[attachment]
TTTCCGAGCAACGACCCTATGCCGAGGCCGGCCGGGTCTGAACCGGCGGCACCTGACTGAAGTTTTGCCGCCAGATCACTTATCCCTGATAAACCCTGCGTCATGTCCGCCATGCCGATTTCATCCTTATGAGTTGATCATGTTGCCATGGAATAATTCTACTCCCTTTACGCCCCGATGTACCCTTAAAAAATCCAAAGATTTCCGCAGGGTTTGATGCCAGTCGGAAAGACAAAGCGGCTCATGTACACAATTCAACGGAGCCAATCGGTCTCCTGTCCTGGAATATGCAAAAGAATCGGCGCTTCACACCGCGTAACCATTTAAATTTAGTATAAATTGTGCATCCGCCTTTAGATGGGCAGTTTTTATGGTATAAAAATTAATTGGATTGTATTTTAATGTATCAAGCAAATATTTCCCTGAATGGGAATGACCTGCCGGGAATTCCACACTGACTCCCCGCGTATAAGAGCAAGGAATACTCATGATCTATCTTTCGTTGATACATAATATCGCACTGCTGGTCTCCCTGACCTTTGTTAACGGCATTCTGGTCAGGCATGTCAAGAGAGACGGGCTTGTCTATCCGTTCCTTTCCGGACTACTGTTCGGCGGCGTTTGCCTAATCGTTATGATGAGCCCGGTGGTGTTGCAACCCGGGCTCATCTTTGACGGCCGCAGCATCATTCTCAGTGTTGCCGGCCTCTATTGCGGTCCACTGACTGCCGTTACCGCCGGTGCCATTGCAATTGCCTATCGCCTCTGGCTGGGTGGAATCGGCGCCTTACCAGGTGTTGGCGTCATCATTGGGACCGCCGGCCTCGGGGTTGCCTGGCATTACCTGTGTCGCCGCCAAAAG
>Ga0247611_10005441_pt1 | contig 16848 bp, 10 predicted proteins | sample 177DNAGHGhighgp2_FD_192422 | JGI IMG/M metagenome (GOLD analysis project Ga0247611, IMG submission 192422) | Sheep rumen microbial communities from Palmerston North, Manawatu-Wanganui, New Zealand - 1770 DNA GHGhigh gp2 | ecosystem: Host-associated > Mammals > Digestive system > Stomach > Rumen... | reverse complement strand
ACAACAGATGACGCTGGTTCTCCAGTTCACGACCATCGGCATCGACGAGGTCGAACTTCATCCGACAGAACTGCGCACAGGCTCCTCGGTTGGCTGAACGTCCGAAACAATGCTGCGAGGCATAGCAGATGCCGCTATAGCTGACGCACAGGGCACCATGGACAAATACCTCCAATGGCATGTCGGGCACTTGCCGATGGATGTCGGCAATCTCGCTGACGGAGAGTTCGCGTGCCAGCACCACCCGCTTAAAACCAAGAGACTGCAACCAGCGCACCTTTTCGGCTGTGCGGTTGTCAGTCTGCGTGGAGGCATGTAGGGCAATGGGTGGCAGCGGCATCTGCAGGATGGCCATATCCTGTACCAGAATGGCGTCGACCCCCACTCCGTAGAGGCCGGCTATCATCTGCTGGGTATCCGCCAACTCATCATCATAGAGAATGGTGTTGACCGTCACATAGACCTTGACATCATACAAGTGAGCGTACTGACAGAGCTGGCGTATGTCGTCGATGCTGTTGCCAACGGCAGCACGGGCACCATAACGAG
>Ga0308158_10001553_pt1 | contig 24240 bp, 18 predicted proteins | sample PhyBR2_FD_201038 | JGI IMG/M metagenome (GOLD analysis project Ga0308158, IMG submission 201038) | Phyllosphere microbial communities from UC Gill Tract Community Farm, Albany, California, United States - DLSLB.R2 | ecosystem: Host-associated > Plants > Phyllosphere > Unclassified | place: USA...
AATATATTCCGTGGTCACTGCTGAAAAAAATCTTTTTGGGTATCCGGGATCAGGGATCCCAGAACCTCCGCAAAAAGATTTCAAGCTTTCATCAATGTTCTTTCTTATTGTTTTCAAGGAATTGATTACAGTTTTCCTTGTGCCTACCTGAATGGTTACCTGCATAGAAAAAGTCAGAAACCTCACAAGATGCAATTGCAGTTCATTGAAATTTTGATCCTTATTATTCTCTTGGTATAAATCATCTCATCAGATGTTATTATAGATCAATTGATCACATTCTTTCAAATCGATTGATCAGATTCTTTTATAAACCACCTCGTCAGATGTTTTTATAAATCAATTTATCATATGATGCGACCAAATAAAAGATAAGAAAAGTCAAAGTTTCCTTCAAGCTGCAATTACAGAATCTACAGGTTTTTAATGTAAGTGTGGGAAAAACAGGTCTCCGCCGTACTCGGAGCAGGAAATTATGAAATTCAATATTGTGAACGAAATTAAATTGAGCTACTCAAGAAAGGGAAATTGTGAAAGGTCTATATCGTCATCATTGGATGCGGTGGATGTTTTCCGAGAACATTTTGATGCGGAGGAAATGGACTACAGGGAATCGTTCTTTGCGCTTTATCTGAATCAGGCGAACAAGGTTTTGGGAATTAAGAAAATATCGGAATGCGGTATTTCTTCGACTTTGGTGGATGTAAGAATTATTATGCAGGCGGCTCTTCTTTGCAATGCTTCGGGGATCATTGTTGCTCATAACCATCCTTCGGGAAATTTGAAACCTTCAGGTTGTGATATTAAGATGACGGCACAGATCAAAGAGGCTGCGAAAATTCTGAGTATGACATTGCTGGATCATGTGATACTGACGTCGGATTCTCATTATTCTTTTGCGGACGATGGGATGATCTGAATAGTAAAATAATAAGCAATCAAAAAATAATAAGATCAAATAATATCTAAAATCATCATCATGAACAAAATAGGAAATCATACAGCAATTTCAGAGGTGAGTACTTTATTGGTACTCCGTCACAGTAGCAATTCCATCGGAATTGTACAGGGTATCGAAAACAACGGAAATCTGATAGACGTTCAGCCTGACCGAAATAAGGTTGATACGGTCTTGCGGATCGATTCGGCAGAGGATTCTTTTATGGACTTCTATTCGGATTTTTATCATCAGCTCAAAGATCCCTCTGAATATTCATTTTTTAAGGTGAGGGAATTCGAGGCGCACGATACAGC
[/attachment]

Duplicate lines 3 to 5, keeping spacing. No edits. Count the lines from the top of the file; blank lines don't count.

ACAACAGATGACGCTGGTTCTCCAGTTCACGACCATCGGCATCGACGAGGTCGAACTTCATCCGACAGAACTGCGCACAGGCTCCTCGGTTGGCTGAACGTCCGAAACAATGCTGCGAGGCATAGCAGATGCCGCTATAGCTGACGCACAGGGCACCATGGACAAATACCTCCAATGGCATGTCGGGCACTTGCCGATGGATGTCGGCAATCTCGCTGACGGAGAGTTCGCGTGCCAGCACCACCCGCTTAAAACCAAGAGACTGCAACCAGCGCACCTTTTCGGCTGTGCGGTTGTCAGTCTGCGTGGAGGCATGTAGGGCAATGGGTGGCAGCGGCATCTGCAGGATGGCCATATCCTGTACCAGAATGGCGTCGACCCCCACTCCGTAGAGGCCGGCTATCATCTGCTGGGTATCCGCCAACTCATCATCATAGAGAATGGTGTTGACCGTCACATAGACCTTGACATCATACAAGTGAGCGTACTGACAGAGCTGGCGTATGTCGTCGATGCTGTTGCCAACGGCAGCACGGGCACCATAACGAG
>Ga0308158_10001553_pt1 | contig 24240 bp, 18 predicted proteins | sample PhyBR2_FD_201038 | JGI IMG/M metagenome (GOLD analysis project Ga0308158, IMG submission 201038) | Phyllosphere microbial communities from UC Gill Tract Community Farm, Albany, California, United States - DLSLB.R2 | ecosystem: Host-associated > Plants > Phyllosphere > Unclassified | place: USA...
AATATATTCCGTGGTCACTGCTGAAAAAAATCTTTTTGGGTATCCGGGATCAGGGATCCCAGAACCTCCGCAAAAAGATTTCAAGCTTTCATCAATGTTCTTTCTTATTGTTTTCAAGGAATTGATTACAGTTTTCCTTGTGCCTACCTGAATGGTTACCTGCATAGAAAAAGTCAGAAACCTCACAAGATGCAATTGCAGTTCATTGAAATTTTGATCCTTATTATTCTCTTGGTATAAATCATCTCATCAGATGTTATTATAGATCAATTGATCACATTCTTTCAAATCGATTGATCAGATTCTTTTATAAACCACCTCGTCAGATGTTTTTATAAATCAATTTATCATATGATGCGACCAAATAAAAGATAAGAAAAGTCAAAGTTTCCTTCAAGCTGCAATTACAGAATCTACAGGTTTTTAATGTAAGTGTGGGAAAAACAGGTCTCCGCCGTACTCGGAGCAGGAAATTATGAAATTCAATATTGTGAACGAAATTAAATTGAGCTACTCAAGAAAGGGAAATTGTGAAAGGTCTATATCGTCATCATTGGATGCGGTGGATGTTTTCCGAGAACATTTTGATGCGGAGGAAATGGACTACAGGGAATCGTTCTTTGCGCTTTATCTGAATCAGGCGAACAAGGTTTTGGGAATTAAGAAAATATCGGAATGCGGTATTTCTTCGACTTTGGTGGATGTAAGAATTATTATGCAGGCGGCTCTTCTTTGCAATGCTTCGGGGATCATTGTTGCTCATAACCATCCTTCGGGAAATTTGAAACCTTCAGGTTGTGATATTAAGATGACGGCACAGATCAAAGAGGCTGCGAAAATTCTGAGTATGACATTGCTGGATCATGTGATACTGACGTCGGATTCTCATTATTCTTTTGCGGACGATGGGATGATCTGAATAGTAAAATAATAAGCAATCAAAAAATAATAAGATCAAATAATATCTAAAATCATCATCATGAACAAAATAGGAAATCATACAGCAATTTCAGAGGTGAGTACTTTATTGGTACTCCGTCACAGTAGCAATTCCATCGGAATTGTACAGGGTATCGAAAACAACGGAAATCTGATAGACGTTCAGCCTGACCGAAATAAGGTTGATACGGTCTTGCGGATCGATTCGGCAGAGGATTCTTTTATGGACTTCTATTCGGATTTTTATCATCAGCTCAAAGATCCCTCTGAATATTCATTTTTTAAGGTGAGGGAATTCGAGGCGCACGATACAGC